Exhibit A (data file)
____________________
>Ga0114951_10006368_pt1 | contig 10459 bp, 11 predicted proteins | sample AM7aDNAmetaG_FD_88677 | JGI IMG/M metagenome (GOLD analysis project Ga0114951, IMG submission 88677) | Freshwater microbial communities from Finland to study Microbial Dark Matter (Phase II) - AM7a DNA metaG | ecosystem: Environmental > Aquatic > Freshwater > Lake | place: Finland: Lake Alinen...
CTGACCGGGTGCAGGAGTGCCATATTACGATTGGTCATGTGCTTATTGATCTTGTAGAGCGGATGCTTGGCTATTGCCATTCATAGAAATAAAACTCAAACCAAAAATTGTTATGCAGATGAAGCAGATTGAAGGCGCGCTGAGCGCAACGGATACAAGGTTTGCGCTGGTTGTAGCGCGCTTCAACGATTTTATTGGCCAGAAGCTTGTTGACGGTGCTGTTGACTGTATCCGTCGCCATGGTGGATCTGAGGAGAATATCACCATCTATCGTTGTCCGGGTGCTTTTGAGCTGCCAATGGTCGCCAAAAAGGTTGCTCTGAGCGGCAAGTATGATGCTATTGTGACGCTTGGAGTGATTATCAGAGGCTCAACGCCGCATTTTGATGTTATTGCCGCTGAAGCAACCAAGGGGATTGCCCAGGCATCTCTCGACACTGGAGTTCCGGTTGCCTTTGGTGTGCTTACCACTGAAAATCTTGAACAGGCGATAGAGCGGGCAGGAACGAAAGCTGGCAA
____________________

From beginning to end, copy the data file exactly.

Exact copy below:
>Ga0114951_10006368_pt1 | contig 10459 bp, 11 predicted proteins | sample AM7aDNAmetaG_FD_88677 | JGI IMG/M metagenome (GOLD analysis project Ga0114951, IMG submission 88677) | Freshwater microbial communities from Finland to study Microbial Dark Matter (Phase II) - AM7a DNA metaG | ecosystem: Environmental > Aquatic > Freshwater > Lake | place: Finland: Lake Alinen...
CTGACCGGGTGCAGGAGTGCCATATTACGATTGGTCATGTGCTTATTGATCTTGTAGAGCGGATGCTTGGCTATTGCCATTCATAGAAATAAAACTCAAACCAAAAATTGTTATGCAGATGAAGCAGATTGAAGGCGCGCTGAGCGCAACGGATACAAGGTTTGCGCTGGTTGTAGCGCGCTTCAACGATTTTATTGGCCAGAAGCTTGTTGACGGTGCTGTTGACTGTATCCGTCGCCATGGTGGATCTGAGGAGAATATCACCATCTATCGTTGTCCGGGTGCTTTTGAGCTGCCAATGGTCGCCAAAAAGGTTGCTCTGAGCGGCAAGTATGATGCTATTGTGACGCTTGGAGTGATTATCAGAGGCTCAACGCCGCATTTTGATGTTATTGCCGCTGAAGCAACCAAGGGGATTGCCCAGGCATCTCTCGACACTGGAGTTCCGGTTGCCTTTGGTGTGCTTACCACTGAAAATCTTGAACAGGCGATAGAGCGGGCAGGAACGAAAGCTGGCAA